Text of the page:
Chapter 2: Introduction to Options
Let’s revisit Seema and Anant’s situation that we have covered in the Future Trading module. If you recollect, Seema is a tomato sauce manufacturer who entered into a Futures contract with Anant, a tomato farmer, to buy tomatoes at Rs. 10/kg. Now, if the price of tomatoes is lower at the time of expiry, then Seema would be at a loss. What if there was a way to avoid this?
Options are a derivative instrument that gives one party, the buyer, an option rather than an obligation to honour the contract.
Introduction to Options
In the Futures, we understood how both transacting parties must honour the contract. That means that parties have to shoulder the possibility of unlimited losses on Futures positions. They can also make more profits.
However, to manage losses, an Options contract is a better product.
Did you know?
Apart from Call and Put, few Exotic Options are also available in the market. These options are Bermuda Options, Barrier Options, Binary Options, to name a few.
Options contracts are different from Futures contracts because one party has the right to buy or sell an underlying while another party has an obligation. The right to buy is a Call Option while the right to sell is a Put Option.
Options contracts provide the buyer with the Option to exercise their right. The buyer may choose to exercise his right only if it is favourable. If a transaction is not in the buyer’s favour, they are not required to go through with it.
On the other hand, the seller doesn’t have any right but has an obligation. If a buyer wants to exercise his right, the seller must compulsorily oblige and honour the contract.
- The buyer of an Option is also known as the holder.
- The seller of an Option is also known as the writer.
The obliged party has to compensate the party with the obligation. When a buyer purchases a right, he needs to pay the cost of that right, known as a premium, upfront to the seller. In other words, a buyer needs to make an upfront compensation to the seller for taking on a risk.
For instance, if Seema purchased an Option to buy tomatoes from Anant at Rs. 10/kg, she may choose not to exercise this Option if the current market price is Rs. 8/kg for tomatoes. That puts Anant in a spot. That is why Seema will have to make an upfront payment to Anant, say of 10% of the contract value, to compensate for the risk Anant is taking, which is non-refundable.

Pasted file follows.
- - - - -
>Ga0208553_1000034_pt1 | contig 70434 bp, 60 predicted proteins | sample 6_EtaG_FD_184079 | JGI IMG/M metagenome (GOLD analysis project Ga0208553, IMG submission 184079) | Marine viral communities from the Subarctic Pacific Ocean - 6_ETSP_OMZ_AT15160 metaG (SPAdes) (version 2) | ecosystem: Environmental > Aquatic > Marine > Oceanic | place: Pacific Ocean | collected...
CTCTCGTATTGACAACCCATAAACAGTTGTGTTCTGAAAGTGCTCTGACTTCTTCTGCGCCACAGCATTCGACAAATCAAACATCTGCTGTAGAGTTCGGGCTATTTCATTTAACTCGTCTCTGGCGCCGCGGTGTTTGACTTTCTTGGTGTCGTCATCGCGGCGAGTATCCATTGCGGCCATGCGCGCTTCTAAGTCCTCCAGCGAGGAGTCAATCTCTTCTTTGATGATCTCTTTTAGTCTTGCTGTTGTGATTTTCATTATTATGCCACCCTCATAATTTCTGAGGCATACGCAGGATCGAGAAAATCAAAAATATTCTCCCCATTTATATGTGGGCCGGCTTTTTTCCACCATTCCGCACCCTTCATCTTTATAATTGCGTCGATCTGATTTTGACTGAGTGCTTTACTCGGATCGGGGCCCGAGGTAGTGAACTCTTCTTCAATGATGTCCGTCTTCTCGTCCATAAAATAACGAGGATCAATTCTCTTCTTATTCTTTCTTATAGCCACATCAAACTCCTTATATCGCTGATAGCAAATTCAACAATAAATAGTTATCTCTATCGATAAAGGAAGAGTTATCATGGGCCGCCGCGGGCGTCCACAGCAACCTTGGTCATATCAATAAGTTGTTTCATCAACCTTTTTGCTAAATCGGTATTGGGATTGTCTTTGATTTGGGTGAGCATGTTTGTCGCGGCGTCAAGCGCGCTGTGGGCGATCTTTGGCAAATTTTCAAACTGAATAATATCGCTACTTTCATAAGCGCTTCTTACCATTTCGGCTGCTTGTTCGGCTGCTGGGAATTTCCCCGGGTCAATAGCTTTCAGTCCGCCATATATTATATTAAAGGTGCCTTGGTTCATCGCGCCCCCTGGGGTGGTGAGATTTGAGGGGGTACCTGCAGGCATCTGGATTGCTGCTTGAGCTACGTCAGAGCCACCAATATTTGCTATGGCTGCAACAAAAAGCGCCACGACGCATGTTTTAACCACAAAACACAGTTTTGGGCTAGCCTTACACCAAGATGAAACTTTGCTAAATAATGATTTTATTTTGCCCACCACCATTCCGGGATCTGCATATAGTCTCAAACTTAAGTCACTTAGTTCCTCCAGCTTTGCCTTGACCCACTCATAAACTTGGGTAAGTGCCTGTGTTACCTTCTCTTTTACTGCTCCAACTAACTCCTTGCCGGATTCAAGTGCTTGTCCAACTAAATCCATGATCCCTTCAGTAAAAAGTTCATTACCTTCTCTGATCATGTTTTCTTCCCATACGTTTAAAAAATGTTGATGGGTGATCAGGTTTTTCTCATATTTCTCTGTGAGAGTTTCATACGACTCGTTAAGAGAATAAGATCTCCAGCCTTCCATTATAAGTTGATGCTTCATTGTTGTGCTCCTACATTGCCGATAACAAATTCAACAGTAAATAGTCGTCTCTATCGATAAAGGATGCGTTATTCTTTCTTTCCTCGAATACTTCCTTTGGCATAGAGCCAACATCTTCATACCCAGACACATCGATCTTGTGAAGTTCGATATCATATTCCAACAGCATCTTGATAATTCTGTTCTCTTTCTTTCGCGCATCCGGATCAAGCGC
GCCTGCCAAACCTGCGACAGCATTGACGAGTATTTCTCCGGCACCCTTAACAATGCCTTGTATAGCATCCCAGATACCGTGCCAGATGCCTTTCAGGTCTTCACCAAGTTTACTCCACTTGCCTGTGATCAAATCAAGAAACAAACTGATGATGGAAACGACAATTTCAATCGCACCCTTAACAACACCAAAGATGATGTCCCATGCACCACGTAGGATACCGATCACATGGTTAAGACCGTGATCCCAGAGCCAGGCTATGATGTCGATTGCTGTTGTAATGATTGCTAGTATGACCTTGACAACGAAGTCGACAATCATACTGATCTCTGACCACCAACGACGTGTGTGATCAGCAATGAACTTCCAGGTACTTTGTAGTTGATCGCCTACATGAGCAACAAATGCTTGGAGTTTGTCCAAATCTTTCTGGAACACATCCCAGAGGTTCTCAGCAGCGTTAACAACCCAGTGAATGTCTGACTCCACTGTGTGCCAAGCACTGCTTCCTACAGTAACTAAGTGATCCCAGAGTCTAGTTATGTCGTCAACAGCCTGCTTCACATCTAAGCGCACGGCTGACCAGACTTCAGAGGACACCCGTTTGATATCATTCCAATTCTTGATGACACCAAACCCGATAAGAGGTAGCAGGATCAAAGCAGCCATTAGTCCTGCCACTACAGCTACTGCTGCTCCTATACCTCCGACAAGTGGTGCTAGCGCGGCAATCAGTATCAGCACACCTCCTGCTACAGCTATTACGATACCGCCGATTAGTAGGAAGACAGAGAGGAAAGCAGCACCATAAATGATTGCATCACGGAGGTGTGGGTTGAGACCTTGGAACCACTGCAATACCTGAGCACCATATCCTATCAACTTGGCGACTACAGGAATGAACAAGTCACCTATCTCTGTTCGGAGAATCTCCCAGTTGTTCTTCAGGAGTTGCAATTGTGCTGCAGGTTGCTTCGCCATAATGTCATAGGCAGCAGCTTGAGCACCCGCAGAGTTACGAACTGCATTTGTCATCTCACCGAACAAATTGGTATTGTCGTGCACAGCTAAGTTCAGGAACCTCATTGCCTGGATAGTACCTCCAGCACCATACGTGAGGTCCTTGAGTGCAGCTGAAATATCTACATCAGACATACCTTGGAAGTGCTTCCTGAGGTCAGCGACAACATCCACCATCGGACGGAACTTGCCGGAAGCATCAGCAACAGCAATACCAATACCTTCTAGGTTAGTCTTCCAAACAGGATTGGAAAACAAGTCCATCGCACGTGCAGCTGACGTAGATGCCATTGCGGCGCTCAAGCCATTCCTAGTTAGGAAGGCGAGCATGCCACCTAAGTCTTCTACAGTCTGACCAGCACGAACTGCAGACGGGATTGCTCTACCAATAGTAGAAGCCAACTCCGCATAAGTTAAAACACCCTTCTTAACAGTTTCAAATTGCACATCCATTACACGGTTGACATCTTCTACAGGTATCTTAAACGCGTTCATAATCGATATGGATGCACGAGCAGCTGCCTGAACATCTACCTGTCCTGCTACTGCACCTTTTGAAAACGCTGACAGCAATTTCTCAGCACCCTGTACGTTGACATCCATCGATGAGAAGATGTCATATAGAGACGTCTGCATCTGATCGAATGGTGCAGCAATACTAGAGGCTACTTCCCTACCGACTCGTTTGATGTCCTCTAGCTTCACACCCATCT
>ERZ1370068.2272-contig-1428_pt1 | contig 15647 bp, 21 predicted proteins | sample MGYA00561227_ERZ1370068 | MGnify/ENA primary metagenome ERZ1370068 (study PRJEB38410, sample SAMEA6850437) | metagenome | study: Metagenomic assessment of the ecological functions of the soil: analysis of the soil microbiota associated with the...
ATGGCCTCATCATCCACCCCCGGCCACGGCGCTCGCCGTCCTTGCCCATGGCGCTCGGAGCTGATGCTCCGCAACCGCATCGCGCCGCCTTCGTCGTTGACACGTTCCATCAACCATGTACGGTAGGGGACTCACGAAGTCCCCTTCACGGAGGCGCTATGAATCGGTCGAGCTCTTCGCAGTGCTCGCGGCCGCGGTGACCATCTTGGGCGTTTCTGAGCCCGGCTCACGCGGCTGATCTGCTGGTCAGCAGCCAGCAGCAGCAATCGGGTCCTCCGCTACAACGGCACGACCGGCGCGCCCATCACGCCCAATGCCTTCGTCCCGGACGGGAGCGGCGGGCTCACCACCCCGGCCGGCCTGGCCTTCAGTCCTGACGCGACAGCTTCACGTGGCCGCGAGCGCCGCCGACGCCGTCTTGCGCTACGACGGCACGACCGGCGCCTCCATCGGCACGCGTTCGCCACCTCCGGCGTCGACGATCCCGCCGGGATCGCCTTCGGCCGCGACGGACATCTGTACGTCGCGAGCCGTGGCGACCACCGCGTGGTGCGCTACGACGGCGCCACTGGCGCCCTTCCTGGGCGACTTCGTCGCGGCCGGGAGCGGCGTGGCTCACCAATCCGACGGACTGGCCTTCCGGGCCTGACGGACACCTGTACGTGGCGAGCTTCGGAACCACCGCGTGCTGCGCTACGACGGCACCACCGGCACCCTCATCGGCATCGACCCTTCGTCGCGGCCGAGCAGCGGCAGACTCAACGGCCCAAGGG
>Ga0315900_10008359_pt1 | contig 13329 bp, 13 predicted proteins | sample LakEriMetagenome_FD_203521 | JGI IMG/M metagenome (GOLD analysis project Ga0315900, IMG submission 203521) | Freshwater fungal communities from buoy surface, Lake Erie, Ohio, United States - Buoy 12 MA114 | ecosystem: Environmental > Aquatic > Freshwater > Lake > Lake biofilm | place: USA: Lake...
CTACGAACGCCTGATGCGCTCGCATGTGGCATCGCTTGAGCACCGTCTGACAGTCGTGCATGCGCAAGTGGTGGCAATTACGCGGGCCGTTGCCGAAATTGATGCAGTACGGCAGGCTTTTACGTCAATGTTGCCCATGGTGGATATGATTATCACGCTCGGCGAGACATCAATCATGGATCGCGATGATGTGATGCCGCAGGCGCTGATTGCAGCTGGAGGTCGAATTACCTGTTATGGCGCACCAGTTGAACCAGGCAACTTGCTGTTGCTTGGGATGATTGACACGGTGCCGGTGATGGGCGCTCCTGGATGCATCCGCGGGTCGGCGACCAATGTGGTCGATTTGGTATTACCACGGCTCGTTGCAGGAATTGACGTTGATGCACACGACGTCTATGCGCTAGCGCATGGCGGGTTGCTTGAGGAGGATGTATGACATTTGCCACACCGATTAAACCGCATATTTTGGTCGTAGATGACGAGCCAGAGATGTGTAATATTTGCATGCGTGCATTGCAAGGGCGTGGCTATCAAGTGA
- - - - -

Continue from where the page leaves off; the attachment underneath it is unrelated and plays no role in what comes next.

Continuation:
Please note that Call and Put are different types of Options - selling a Call Option is not equivalent to buying a Put Option.
There are four distinct parties in Options contracts. We can summarize the rights and obligations as under:
Example: Call Option
Options contracts are not new to us. We often use them in day-to-day life. For example, let us assume that you decide to purchase a property for Rs 50 lakh and plan to complete the transaction in 2 months and proceed with legal formalities. As a buyer, you need to pay some non-refundable token amount, let’s say Rs. 1 lakh, to the seller to secure the deal. Now let’s assume two scenarios:
Next month, you realize that litigation has come up in that area, and the same property is now available at Rs. 40 lakh. As a buyer, you don’t have any obligation to purchase that property now, and you can forgo the token amount of Rs. 1 lakh. This way, you safeguard yourself from a more significant loss. You still save yourself Rs. 9 lakh on the transaction. The seller can choose to sell the property to someone else at Rs. 40 lakh. However, the seller will earn Rs. 1 lakh extra since you did not purchase.
In the next month, you realize that the government had sanctioned a significant project nearby and consequently, the same property is now available at Rs. 60 lakh. As a buyer, you will exercise your right and purchase the property as per the already agreed price of Rs. 50 lakh. A seller needs to honour the contract and can’t refuse now. You earn an immediate profit of Rs. 9 lakh, and the seller loses the same amount.
Note: Options are always a zero-sum game, i.e. profit for one party is equivalent to a loss for the counterparty. That means that Call Options will be exercised by the buyer when prices of the underlying increase.
Detailing with a Nifty example